¶13. At trial, Vaughn testified for the State and related the following version of events. On the afternoon of November 11, 2013, Johnson called Vaughn, and they went to a convenience store in Johnson's Malibu. Johnson told him he was "hurting" and needed to "hit a lick," meaning rob someone. They rode around Cleveland smoking marijuana, and then decided to go to Marshall's house to buy some Xanax. At that time, Gorman, Self, and a few other individuals were at Marshall's house. After the drug purchase, Vaughn began driving Johnson's car, and they continued riding around town, smoking marijuana and taking Xanax until after dark. They ran into Hodges at another convenience store. He joined them, and they later picked up Story. The group proceeded to drive around and take drugs until they ran out. They decided to return to Marshall's house, where Vaughn went in to purchase more drugs. Then they parked at the Shamrock Apartments "to chill" and avoid police. Johnson declared he was "ready to hit a lick" and wanted to rob Marshall, whose house was nearby. Vaughn and Hodges said they were not interested. Story, however, responded, "Let's go."

         ¶14. Johnson and Story then exited the vehicle, armed. Vaughn stated Johnson had a long black gun with him, while Story had a silver gun on his waist. They walked down a path that led to Marshall's home. Vaughn testified that the next time he saw Johnson and Story they were running back to the Malibu with Self. Story was carrying a shoe box, and Johnson had the long gun. Story and Johnson put Self in the backseat of the car, with Self "hollering 'don't kill me.'" Johnson instructed Vaughn to start driving because "something bad happened." Vaughn drove to Eastgate because he knew no police would be there. As Vaughn drove, he heard Story ask Hodges if he had any more bullets in order to kill Self. Hodges responded that he did not. Once in Eastgate, Vaughn and Hodges jumped out of the vehicle and left. Soon after, Vaughn saw Johnson, Story, and Self speeding by with Self driving. The next day, Vaughn turned himself in after he discovered from his father that the police were looking for him. While in custody at the county jail, Vaughn gave four statements to the police but admitted at trial that he was not truthful in all of them because he was scared. During cross-examination, Vaughn agreed that he struck a deal with prosecutors, pleading guilty to a lesser charge than capital murder in order to prevent going to prison for life.

         ¶15. Chief Investigator George Serio testified that after his arrest, Self was taken to juvenile detention while Story, Johnson, Hodges, and Vaughn were taken to the county jail. Officer Serio performed a gunshot residue test only on Self because too much time had passed to test the others reliably. Self told Officer Serio where the guns were located. A .25-caliber automatic handgun and a .380-caliber automatic handgun were recovered near a fence, as well as a .22-caliber rifle in a field near the fence. As part of his investigation, Officer Serio interviewed Self, Herdicine, and Vaughn at the police station.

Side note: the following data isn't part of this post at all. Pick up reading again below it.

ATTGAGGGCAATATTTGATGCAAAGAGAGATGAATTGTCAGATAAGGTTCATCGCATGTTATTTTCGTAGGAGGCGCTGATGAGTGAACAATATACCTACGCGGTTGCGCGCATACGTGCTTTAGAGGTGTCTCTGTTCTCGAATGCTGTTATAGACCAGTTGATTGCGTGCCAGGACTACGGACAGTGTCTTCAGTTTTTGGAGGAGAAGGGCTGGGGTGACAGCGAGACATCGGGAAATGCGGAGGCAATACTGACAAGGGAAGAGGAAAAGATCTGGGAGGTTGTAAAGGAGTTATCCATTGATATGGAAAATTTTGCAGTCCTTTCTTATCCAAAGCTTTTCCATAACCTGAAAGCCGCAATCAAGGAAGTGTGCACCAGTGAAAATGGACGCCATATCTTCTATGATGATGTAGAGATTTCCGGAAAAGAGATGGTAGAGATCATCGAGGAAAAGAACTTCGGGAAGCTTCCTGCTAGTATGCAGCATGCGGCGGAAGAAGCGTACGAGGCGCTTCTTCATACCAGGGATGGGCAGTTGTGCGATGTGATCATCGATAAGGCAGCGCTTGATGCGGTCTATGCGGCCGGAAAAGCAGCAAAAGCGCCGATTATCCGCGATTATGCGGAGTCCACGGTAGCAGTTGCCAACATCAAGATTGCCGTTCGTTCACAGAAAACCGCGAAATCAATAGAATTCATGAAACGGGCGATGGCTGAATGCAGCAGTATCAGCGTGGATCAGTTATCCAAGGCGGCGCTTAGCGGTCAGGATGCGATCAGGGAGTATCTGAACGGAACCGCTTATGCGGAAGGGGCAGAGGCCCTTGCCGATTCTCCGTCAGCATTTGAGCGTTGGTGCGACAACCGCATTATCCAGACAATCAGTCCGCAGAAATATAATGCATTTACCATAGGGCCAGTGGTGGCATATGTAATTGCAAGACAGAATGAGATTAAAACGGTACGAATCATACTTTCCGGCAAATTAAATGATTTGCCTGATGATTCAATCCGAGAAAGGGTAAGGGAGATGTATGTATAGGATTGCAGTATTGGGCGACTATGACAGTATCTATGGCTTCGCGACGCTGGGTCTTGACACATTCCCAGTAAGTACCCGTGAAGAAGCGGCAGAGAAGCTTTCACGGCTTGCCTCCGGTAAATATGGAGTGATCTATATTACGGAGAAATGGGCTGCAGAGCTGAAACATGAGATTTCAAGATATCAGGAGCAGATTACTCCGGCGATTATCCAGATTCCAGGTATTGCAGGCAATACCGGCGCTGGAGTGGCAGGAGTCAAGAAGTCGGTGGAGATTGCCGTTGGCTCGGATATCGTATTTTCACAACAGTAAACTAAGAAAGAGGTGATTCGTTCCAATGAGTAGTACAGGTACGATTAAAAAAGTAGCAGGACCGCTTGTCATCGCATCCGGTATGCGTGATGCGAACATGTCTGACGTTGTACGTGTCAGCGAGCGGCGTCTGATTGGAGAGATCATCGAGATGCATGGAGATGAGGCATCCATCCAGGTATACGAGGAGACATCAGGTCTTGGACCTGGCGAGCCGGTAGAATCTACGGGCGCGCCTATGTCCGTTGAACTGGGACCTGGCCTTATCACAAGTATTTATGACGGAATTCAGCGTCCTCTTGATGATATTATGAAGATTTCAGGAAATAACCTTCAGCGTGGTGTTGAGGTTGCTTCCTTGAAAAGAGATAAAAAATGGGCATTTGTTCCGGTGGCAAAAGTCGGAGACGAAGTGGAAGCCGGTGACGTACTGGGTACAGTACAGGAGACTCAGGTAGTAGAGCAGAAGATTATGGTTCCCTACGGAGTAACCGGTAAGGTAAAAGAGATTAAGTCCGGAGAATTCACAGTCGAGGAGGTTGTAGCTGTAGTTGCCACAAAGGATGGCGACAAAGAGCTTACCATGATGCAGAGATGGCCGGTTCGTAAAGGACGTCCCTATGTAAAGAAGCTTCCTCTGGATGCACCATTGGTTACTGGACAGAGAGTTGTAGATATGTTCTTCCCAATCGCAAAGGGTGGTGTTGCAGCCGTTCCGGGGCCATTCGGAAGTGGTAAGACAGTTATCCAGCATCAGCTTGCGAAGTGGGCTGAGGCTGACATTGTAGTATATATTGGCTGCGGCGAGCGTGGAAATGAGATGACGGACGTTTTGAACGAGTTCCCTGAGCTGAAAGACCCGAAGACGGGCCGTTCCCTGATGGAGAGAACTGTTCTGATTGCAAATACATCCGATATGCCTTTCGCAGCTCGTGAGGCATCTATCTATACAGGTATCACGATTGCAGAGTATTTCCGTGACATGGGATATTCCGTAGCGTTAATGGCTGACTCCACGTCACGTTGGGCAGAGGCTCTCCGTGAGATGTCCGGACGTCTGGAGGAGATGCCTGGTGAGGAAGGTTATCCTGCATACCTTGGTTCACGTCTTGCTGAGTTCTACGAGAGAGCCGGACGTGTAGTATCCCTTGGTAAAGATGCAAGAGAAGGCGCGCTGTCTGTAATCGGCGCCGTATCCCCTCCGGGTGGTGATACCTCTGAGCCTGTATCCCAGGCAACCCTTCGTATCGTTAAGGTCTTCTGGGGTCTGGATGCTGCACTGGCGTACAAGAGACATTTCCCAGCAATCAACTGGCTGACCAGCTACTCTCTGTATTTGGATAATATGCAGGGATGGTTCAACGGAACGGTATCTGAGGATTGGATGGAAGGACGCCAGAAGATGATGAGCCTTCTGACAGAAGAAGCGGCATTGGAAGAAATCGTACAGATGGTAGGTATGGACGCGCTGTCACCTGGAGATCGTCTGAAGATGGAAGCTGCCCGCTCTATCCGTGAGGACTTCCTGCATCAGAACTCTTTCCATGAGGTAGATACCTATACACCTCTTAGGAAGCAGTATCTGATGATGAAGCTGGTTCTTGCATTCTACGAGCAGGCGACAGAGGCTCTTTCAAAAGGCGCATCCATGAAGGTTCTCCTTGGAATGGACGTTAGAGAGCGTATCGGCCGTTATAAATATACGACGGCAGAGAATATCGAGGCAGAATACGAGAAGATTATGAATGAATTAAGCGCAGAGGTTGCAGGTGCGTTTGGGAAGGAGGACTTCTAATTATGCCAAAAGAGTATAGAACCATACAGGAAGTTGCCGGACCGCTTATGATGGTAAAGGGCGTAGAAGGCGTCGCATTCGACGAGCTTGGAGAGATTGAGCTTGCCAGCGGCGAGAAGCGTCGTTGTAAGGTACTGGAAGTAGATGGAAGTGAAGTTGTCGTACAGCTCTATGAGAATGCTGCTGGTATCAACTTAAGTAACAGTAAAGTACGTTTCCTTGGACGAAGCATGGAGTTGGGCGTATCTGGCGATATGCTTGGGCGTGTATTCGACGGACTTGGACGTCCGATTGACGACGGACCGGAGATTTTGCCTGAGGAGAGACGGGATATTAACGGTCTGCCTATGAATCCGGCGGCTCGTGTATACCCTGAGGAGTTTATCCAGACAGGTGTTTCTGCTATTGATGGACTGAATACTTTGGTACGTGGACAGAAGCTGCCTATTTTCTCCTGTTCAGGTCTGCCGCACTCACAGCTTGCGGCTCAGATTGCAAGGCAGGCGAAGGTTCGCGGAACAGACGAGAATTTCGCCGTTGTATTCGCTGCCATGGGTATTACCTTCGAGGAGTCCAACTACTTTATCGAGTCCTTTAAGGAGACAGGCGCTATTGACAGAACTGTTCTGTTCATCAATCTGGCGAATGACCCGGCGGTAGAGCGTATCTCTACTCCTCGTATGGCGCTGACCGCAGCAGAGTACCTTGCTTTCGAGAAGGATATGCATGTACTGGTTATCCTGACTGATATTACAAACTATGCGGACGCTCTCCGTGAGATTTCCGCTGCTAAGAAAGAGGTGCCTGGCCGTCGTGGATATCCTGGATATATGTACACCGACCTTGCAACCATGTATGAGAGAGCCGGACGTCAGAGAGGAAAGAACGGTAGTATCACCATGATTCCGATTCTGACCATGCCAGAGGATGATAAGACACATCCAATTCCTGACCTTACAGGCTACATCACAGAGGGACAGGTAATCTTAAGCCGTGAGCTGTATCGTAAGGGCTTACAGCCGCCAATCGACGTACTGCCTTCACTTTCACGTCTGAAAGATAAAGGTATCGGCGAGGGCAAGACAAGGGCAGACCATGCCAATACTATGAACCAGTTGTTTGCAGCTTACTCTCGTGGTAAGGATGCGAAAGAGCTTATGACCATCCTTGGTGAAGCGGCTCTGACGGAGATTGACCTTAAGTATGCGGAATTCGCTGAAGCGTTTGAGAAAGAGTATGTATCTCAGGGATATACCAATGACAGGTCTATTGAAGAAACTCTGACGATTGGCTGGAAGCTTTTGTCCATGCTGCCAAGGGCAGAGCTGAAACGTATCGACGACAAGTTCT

¶16. Several forensic experts testified for the State, including a gunshot-residue expert, a fingerprint expert, and a medical examiner. The gunshot-residue expert testified that Self's test results showed "particles indicative of gunshot residue" on the backs of both hands and the palm of his left hand. While these findings were "consistent with particles present in gunshot residue," the results could not exclude the possibility that the particles were from "other environmental sources." The expert testified that if a person were to tussle with another person who had recently fired a gun, gunshot residue could be transferred to the other person. Ultimately, he could not say how gunshot residue was on Self's hands.

         ¶17. The medical examiner who performed the autopsy on Marshall and Gorman testified that Marshall's gunshot wound to the head was consistent with a distant wound of at least three or four feet away, as were Gorman's gunshot wounds to the head and chest. A firearms expert testified that the three cartridge casings had similar "class characteristics" to the .22-caliber rifle and the .25-caliber pistol; however, she could not say that the shells were fired from the specific guns recovered. The expert also testified that while the bullet fragments retrieved from Marshall's brain and Gorman's lung had the same class characteristics as the .22-caliber rifle, there were insufficient markings to conclude they came from ...